Wilmington, Del. (February 23, 2024) - Russia is the largest diamond producer in the world, earning €4 billion in the diamond trade in 2023. The global natural diamond jewelry market is approximately $87 billion. Alrosa, which is 33% owned by the Russian government, is the world's largest producer, by volume, of natural diamonds, and produces almost all Russian diamonds.

On December 6, 2023 the G7 leadership issued a statement ("G7 Leader's Statement") banning Russian non-industrial diamond and diamond jewelry trade imports. The G7 countries make up 70% of the world's non-industrial diamond market. The G7 initiative required that all G7 members implement a direct ban on diamonds exported from Russia by January 1, 2024.

The European Union agreed in December 2023 to ban the import of Russian diamonds in its 12th sanctions package against Russia, which went into effect on January 1, 2024. The ban restricts imports on non-industrial diamonds, which are mined, processed, or produced, in Russia. As of March 1, 2024, Russian diamonds processed/polished in a third country are also banned in the EU. The initial ban is also based on weight, and applies to diamonds equal to or above 1.0 carats per diamond. On September 1, 2024, the ban will be expanded to include lab-grown diamonds, jewelry, and watches containing diamonds. The second phase is also regulated by weight and applies to weight equal to or above 0.5 carats or 0.1 grams per diamond.

With the ban comes increased attention to enforcement, and the EU will implement a traceability-based verification and certification mechanism for rough diamonds that will be established within the G7. India has been a major player in the third-party processing of Russian diamonds, accounting for approximately 90% of the market. G7 sources indicate that cooperation by India will be crucial to this enforcement effort.

The EU's 12th sanctions package also prohibits the provision of services and financing related to the Russian diamond ban. It is illegal to provide services, including technical assistance and brokerage services, in relation to the diamond trade. These restrictions include the provision, manufacture, maintenance and use of those goods subject to the import ban. There is an exemption for the personal use by natural persons and their immediate family members travelling to the EU as long as those diamonds are not intended for sale. The applicable enforcement authorities of each member state can also authorize the transfer or import of cultural goods that are on loan as part of a formal cultural cooperation program with Russia.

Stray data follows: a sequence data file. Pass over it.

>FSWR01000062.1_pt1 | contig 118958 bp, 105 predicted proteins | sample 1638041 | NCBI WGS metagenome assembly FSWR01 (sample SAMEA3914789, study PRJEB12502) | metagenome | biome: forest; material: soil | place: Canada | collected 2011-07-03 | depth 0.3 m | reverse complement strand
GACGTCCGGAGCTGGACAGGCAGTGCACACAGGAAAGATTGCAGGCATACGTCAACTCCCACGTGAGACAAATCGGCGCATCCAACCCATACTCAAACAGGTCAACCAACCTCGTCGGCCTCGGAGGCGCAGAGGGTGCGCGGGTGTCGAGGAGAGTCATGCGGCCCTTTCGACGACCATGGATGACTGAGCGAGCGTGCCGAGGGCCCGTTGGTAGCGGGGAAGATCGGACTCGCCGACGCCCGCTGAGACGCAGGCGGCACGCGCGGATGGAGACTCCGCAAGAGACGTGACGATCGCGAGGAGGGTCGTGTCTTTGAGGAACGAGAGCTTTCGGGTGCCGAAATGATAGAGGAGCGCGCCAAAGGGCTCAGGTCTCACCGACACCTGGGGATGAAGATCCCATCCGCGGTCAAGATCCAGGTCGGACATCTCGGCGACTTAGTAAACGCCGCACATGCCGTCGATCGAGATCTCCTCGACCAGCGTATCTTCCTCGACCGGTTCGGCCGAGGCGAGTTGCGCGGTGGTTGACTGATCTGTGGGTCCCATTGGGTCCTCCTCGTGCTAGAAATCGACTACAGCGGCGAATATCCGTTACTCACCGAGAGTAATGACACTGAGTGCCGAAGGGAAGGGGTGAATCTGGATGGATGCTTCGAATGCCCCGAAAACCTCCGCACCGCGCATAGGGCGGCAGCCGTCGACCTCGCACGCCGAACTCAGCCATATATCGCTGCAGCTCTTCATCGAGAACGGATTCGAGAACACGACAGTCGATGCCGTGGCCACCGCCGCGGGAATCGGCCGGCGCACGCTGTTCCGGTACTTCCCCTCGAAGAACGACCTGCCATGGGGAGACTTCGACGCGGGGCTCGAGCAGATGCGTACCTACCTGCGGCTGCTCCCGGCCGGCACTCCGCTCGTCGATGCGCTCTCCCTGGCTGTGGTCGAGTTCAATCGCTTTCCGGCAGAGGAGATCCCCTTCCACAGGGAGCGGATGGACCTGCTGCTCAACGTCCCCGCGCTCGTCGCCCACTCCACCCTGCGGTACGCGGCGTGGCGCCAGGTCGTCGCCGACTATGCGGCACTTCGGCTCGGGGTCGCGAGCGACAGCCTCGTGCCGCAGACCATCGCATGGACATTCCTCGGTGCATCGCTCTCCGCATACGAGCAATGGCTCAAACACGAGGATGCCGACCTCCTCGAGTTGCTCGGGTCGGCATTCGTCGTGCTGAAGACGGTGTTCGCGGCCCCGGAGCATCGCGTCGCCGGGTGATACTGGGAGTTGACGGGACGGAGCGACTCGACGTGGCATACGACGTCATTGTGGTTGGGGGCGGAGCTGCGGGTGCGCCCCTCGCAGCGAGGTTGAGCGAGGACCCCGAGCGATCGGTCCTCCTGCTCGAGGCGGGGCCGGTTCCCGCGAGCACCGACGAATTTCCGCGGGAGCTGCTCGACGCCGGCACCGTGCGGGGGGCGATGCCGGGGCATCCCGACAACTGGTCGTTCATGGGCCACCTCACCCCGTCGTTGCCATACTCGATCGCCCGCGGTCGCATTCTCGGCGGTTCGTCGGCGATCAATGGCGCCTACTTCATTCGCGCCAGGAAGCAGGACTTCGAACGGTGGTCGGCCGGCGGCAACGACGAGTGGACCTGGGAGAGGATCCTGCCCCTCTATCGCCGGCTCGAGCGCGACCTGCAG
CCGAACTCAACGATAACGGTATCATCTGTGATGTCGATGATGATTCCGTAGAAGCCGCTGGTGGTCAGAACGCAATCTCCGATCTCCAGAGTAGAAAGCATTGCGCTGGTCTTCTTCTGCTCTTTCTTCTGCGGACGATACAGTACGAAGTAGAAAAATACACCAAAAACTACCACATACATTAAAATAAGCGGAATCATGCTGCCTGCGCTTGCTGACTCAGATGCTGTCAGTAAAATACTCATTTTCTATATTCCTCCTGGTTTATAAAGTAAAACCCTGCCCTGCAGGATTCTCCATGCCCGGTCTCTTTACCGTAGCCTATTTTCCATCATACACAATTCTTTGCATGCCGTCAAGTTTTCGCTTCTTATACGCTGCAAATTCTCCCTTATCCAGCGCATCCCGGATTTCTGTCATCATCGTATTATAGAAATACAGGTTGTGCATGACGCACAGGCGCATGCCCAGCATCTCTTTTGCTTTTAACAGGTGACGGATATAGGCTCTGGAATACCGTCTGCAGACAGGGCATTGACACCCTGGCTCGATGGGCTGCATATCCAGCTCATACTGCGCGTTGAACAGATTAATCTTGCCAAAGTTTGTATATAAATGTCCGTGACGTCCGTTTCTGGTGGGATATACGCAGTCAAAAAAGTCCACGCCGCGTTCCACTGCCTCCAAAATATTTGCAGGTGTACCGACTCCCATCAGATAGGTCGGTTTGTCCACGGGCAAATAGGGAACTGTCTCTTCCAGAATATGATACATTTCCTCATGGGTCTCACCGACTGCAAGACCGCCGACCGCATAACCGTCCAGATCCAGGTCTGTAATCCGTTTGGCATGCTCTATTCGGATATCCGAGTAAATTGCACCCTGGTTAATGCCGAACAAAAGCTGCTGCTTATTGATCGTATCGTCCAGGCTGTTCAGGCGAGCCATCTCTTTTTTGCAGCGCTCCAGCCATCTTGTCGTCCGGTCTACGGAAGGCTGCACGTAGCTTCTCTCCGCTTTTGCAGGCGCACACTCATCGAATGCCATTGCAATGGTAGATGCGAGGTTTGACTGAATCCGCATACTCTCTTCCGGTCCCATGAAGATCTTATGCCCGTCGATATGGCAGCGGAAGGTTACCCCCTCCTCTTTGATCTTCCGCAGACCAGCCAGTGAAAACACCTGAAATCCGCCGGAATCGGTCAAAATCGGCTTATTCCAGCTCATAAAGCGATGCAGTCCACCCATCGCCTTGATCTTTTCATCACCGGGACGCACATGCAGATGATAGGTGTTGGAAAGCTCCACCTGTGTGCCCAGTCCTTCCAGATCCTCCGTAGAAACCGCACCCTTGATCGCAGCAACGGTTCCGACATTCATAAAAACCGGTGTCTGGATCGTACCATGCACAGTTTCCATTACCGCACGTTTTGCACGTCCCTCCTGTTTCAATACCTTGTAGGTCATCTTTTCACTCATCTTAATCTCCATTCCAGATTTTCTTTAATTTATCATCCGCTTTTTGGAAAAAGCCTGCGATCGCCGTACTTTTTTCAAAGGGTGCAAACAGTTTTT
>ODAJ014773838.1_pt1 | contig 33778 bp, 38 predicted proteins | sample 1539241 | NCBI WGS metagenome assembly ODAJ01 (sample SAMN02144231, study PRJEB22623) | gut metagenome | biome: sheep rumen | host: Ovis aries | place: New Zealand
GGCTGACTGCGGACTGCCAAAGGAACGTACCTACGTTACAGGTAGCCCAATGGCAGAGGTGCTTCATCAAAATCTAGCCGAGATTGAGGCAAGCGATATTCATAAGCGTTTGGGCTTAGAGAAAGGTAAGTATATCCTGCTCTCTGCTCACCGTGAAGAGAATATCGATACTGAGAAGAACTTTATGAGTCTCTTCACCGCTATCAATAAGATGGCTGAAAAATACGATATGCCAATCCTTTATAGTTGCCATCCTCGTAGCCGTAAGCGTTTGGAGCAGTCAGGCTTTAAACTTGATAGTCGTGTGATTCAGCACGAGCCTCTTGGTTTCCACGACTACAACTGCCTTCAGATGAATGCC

President Biden placed restrictions on the diamond trade as early as March 11, 2022 as part of the expansion of the national emergency declared in Executive Order 14024 of April 15, 2021, which was a direct response to the Russian incursion into the Ukraine. President Biden signed an executive order on December 22, 2023 that amended the earlier March 2022 executive order. The March 2022 executive order banned Russian diamonds, but allowed the export of diamonds that originated in Russia but were processed in a third country. The amendment is consistent with the G7 Leader's Statement and eliminated the "substantial transformation," loophole, which allowed diamonds polished in third nations to enter America legally. Diamonds are now included in a list of products that are banned "notwithstanding whether such products have been incorporated or substantially transformed into other products outside of the Russian Federation."

On February 8, 2024, the U.S. Office of Foreign Assets Control ("OFAC") issued two determinations prohibiting the importation of certain categories of diamonds mined in Russia. OFAC's determinations included two bans on the import of diamond jewelry and unsorted diamonds exported from Russia, similar to the EU ban. OFAC implemented the ban on non-industrial diamonds mined in Russia, without regard to whether they came directly from Russia or were processed in an intermediary country. OFAC also followed the EU timing of the G7 policy: the ban is effective on March 1, 2024 for non-industrial diamonds with a weight of 1.0 carat or greater; and on September 1, 2024 for non-industrial diamonds with a weight of 0.5 carats or greater. OFAC noted that it intends to issue additional public guidance regarding these diamond ban determinations.

Japan moved quickly to implement the diamond ban. The Ministry of Economy, Trade and Industry announced the initiative on December 15, 2023, and Japanese sanctions were revised to introduce prohibitions on the import of non-industrial Russian diamonds effective January 1, 2024. Canada also implemented measures to ban Russian diamonds in late 2023 shortly after the G7 announcement. On December 5, 2023, Canada amended its Special Economic Measures (Russia) Regulations to prohibit the import of diamond and diamond-related products originating from Russia consistent with the G7 agreements. Canada also amended their existing luxury export ban and import ban in their Russia Regulations to coordinate with the new G7 diamond prohibitions.

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